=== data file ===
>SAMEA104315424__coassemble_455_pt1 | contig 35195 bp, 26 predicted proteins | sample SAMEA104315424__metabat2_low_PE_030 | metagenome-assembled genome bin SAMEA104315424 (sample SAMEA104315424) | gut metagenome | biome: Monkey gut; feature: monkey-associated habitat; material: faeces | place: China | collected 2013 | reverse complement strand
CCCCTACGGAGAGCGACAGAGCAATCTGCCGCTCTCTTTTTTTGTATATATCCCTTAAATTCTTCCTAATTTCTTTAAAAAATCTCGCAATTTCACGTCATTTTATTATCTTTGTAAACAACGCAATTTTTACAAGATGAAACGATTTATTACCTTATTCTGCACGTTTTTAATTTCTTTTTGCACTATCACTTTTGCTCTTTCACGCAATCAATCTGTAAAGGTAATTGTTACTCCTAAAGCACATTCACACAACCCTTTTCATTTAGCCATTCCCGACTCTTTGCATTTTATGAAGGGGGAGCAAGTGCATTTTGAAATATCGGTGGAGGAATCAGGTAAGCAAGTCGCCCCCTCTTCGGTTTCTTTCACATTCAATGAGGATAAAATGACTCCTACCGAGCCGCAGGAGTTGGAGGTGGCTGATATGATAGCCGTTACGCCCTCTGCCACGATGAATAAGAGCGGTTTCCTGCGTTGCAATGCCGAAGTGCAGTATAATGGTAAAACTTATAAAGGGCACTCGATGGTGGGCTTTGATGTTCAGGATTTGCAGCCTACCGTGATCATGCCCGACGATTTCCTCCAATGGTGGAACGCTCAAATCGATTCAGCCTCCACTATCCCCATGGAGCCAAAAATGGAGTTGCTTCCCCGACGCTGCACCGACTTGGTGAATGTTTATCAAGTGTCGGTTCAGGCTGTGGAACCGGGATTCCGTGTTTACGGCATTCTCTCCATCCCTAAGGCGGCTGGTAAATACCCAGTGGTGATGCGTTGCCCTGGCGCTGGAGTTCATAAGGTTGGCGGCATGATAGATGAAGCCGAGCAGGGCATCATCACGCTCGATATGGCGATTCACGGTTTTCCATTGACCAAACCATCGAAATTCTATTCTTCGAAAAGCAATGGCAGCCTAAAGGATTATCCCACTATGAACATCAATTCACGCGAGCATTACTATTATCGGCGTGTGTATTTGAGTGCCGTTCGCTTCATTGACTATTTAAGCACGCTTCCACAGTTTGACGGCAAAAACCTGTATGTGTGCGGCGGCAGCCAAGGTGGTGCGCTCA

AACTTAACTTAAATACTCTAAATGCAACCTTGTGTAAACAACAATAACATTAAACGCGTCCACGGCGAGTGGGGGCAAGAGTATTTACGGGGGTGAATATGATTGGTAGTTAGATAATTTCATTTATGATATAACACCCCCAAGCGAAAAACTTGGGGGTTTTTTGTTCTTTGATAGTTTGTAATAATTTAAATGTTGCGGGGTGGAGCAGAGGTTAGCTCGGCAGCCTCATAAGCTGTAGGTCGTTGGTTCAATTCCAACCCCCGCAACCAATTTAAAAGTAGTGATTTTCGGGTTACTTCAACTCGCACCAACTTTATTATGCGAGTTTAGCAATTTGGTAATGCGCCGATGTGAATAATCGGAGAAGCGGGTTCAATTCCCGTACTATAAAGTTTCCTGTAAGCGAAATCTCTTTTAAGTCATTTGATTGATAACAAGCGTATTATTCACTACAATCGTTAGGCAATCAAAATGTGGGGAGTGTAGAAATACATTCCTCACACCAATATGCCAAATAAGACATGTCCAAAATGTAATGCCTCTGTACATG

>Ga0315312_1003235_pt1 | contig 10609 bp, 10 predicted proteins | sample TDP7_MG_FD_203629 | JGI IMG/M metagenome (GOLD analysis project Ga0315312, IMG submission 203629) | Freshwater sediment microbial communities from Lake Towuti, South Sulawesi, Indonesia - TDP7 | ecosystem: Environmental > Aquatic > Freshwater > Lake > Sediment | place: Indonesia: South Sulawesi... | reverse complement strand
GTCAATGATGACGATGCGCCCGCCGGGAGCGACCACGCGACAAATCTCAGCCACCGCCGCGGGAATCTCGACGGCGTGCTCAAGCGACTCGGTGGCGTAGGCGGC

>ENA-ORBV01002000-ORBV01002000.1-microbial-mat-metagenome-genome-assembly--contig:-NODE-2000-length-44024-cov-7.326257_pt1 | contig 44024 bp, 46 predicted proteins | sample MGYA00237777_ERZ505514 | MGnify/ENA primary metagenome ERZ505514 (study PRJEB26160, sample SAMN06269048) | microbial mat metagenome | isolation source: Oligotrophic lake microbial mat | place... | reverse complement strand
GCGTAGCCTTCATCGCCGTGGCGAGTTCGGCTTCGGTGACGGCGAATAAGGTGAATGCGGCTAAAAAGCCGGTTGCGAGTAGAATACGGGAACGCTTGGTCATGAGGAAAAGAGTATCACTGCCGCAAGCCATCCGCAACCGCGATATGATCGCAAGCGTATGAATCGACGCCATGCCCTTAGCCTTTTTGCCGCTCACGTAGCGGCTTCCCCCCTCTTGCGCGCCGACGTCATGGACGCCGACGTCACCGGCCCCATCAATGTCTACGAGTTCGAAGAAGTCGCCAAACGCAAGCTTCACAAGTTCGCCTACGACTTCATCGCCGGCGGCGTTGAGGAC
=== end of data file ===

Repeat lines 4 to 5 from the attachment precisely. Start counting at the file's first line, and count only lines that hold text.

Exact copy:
>Ga0315312_1003235_pt1 | contig 10609 bp, 10 predicted proteins | sample TDP7_MG_FD_203629 | JGI IMG/M metagenome (GOLD analysis project Ga0315312, IMG submission 203629) | Freshwater sediment microbial communities from Lake Towuti, South Sulawesi, Indonesia - TDP7 | ecosystem: Environmental > Aquatic > Freshwater > Lake > Sediment | place: Indonesia: South Sulawesi... | reverse complement strand
GTCAATGATGACGATGCGCCCGCCGGGAGCGACCACGCGACAAATCTCAGCCACCGCCGCGGGAATCTCGACGGCGTGCTCAAGCGACTCGGTGGCGTAGGCGGC